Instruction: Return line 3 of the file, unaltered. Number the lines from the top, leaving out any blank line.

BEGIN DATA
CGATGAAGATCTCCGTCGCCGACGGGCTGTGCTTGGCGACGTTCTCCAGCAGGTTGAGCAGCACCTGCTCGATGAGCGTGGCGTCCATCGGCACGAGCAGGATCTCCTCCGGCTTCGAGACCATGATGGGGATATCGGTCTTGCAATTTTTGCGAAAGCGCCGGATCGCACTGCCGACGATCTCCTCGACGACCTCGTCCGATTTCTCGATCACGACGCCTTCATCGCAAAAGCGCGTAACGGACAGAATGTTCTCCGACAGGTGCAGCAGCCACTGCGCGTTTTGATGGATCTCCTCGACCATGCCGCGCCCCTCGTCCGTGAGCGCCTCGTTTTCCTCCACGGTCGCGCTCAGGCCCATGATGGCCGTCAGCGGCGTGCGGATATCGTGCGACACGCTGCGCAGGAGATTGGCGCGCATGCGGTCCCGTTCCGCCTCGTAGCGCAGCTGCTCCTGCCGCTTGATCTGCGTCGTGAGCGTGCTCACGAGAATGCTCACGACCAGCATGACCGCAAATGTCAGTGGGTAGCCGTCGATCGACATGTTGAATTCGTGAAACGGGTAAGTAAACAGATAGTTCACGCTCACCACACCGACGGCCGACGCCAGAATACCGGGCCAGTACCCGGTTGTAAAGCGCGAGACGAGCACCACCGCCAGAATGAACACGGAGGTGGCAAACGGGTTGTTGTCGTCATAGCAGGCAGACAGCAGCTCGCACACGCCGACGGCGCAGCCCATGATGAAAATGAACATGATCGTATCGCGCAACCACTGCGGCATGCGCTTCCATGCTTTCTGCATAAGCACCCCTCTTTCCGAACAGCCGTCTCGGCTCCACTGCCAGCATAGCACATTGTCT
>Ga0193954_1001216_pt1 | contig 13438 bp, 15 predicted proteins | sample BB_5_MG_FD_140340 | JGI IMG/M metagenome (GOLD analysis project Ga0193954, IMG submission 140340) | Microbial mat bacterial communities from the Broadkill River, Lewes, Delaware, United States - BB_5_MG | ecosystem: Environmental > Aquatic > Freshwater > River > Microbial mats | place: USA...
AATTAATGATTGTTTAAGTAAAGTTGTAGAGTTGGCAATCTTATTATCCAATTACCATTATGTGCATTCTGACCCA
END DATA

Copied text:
AATTAATGATTGTTTAAGTAAAGTTGTAGAGTTGGCAATCTTATTATCCAATTACCATTATGTGCATTCTGACCCA